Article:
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The Character Puzzle Barry Hannah's "Water Liars," Raymond Carver's "Cathedral," And William Faulkner's "Barn Burning"

1900 words - 8 pages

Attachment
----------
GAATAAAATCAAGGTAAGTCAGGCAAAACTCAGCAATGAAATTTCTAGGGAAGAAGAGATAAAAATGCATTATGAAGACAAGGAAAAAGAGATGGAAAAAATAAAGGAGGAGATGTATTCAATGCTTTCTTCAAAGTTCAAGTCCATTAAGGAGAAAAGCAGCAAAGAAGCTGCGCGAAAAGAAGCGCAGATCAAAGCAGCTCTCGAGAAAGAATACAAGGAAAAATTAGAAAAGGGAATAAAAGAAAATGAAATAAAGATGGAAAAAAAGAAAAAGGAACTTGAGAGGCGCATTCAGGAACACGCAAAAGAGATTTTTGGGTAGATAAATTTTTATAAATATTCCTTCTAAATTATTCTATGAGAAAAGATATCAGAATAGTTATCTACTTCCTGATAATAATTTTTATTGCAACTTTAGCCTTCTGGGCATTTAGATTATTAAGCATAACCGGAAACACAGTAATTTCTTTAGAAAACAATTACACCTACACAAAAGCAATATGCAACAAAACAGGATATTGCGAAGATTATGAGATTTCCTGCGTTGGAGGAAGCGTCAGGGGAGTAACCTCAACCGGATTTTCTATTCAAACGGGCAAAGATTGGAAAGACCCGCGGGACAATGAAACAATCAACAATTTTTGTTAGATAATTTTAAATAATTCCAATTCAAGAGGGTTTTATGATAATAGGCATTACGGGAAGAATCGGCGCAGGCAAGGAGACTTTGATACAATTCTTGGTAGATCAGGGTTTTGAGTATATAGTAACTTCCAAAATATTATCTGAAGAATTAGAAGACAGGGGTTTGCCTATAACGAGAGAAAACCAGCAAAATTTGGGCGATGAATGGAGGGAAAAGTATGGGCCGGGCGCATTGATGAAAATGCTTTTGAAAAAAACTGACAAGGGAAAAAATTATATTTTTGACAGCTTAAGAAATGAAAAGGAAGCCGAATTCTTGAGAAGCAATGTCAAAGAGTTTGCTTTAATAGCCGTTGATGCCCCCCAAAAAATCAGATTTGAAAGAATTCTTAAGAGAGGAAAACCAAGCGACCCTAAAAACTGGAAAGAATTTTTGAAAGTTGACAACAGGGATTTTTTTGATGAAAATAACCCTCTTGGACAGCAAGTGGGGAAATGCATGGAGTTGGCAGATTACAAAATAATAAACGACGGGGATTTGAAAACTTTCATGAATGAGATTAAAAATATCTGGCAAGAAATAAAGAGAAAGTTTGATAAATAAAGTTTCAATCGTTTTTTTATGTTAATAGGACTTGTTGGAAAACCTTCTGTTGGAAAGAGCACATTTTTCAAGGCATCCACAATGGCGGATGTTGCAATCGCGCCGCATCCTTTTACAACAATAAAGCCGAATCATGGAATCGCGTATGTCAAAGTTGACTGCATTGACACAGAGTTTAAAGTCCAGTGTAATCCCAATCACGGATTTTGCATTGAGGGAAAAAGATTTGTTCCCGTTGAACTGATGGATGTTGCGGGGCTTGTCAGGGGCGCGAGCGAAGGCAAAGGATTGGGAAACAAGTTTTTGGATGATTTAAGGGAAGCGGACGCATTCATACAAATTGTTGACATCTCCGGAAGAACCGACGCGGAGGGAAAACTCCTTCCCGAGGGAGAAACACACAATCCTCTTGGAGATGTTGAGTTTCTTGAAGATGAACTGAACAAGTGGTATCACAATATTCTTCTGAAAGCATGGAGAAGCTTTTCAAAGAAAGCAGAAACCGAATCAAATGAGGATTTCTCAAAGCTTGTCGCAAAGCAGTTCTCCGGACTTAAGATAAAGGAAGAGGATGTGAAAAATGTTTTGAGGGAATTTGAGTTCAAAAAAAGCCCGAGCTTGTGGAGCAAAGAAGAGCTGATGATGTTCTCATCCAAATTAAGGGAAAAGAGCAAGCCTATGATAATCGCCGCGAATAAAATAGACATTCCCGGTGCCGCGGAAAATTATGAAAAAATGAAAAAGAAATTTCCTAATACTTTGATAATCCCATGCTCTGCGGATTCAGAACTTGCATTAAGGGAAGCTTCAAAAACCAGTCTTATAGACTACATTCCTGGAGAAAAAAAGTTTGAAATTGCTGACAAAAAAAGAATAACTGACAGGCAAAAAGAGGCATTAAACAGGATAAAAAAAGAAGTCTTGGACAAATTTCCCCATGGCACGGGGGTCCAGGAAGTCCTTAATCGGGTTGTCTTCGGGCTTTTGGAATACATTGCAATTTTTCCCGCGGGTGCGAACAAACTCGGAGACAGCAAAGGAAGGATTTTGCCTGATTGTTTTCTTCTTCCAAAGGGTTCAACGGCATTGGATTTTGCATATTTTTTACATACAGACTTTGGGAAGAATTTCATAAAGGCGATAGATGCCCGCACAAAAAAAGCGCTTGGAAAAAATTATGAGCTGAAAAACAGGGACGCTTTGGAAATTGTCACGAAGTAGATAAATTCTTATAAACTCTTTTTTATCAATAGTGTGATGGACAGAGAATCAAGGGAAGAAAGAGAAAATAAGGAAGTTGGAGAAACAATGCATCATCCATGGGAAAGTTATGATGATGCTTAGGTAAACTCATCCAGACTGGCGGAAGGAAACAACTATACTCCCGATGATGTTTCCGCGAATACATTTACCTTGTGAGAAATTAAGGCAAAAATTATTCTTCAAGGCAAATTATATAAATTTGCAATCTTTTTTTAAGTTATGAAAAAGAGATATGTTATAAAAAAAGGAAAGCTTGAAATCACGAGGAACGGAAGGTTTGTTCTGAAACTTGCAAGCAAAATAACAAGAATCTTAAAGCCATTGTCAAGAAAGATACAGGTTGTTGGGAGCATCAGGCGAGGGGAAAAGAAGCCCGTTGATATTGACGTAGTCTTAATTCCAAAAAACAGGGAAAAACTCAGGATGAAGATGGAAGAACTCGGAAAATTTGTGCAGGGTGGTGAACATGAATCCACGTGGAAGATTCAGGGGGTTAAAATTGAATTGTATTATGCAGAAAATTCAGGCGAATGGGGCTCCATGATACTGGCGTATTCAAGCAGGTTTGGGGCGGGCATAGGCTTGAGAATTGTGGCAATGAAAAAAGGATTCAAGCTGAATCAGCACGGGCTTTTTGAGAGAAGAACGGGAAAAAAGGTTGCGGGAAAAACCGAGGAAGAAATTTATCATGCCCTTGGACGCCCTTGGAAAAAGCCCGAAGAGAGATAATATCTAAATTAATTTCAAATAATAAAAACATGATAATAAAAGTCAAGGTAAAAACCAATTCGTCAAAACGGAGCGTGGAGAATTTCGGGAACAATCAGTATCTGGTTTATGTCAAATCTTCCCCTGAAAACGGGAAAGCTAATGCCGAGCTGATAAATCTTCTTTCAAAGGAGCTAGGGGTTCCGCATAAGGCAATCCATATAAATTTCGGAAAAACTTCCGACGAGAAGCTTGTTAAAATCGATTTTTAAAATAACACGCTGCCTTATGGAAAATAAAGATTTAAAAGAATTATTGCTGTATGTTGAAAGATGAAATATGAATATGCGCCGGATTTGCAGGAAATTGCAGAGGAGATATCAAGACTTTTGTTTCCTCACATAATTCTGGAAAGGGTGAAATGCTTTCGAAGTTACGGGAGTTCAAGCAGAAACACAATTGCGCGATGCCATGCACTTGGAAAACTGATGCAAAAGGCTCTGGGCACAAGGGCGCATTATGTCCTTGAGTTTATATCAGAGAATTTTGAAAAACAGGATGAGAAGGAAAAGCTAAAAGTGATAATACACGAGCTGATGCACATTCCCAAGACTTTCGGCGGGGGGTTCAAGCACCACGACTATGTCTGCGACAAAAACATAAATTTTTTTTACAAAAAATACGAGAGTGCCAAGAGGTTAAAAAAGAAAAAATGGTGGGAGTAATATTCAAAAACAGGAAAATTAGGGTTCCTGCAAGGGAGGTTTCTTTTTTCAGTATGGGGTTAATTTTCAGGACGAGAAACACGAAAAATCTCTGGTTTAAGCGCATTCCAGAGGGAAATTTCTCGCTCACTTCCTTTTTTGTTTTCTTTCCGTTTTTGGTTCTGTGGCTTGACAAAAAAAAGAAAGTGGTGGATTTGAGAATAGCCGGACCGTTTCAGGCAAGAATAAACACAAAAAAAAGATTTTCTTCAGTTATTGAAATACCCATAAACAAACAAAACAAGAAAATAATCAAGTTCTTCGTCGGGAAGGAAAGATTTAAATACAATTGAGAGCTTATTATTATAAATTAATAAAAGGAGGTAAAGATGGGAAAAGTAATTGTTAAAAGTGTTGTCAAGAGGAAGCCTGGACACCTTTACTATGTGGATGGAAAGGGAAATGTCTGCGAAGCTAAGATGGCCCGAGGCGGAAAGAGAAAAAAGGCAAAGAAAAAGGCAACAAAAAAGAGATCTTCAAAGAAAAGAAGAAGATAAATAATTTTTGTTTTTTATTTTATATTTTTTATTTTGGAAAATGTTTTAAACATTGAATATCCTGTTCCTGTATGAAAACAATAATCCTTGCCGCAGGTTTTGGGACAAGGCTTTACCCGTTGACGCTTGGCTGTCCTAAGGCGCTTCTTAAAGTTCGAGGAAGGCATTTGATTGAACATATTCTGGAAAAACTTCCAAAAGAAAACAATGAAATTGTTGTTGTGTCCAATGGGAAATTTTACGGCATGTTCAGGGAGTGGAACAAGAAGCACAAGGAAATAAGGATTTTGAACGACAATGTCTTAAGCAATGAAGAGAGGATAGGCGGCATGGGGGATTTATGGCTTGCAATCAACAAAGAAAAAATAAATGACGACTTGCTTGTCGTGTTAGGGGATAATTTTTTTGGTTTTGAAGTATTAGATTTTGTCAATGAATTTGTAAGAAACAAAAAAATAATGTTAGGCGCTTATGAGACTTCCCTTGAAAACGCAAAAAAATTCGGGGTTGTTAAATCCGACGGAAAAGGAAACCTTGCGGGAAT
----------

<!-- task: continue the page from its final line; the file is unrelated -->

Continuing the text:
The Character PuzzleHuman growth is an extraordinary anomaly. Every individual has their own way. Yet, the journey to maturity is hardly ever taken on a road with no bumps or sudden twists. Each personality must suffer conflict. Then, they must learn and grow from this in order to go through the 'rites of passage'. The age people achieve this varies, and some never see the other side. For the ones that do cross the bridge, maturity doesn't happen all at once. True adulthood is a puzzle, and each piece is a conflict that helps to form the character. This vital piece of information is valid for character building in literature as well. The main protagonists in most fictional short stories are round characters, individuals undergoing complex emotions who are libel to change somehow during the plot. Although readers don't normally view the puzzle in its entirety within a short story, they observe the placement of at least one missing piece. The authors of the week, Barry Hannah, Raymond Carver, and William Faulkner exemplify the character puzzle process, known as characterization, in literature.To begin with, through first person characterization, Hannah reveals his protagonist, the narrator, as a thirty-three year old, somewhat religious, man shrouded with flaws consisting of jealousy and pride in "Water Liars". As the story progresses, the narrator works through a couple of these faults. Thus, he finds where one of his puzzle pieces belongs and earns his right to be called a round character. The narrator begins his tale by explaining he is in the midst of a conflict. "When I am run down and flocked around by the world, I go down to Farte Cove off the Yazoo River and take my beer to the end of the pier where the old liars are still snapping and wheezing at one another"(Hannah). The prior sentence reveals that he is depressed and upset by his life and feels the need to escape. Shortly after, he divulges he is in conflict with himself for the reason his wife of ten years has revealed her active sex-life before their union. The antagonist, thoughts of his wife in other men's embraces, prey his mind. However, he admits to having told her first about his previous lovers. He describes his sex life as a "mildly exciting and usual history". In his eyes, he perceives himself as merely the experienced lover, but hearing his wife's revelation, he views her as being promiscuous even though the occurrence is prior to their union. At this point, the protagonist is proud of his sexual history. Again, he uses the word "exciting". The conflict is of the age old double standard. Men are expected to have sex whenever, wherever, with whomever before tying the knot; whereas, women should remain virgins until dressed in white dresses they walk down the aisle. On the other hand, as the story progresses, the narrator does come to the realization that it is a double standard. "But I was the worst back then. In the mad days back then, I dragged the panties off girls I hated...

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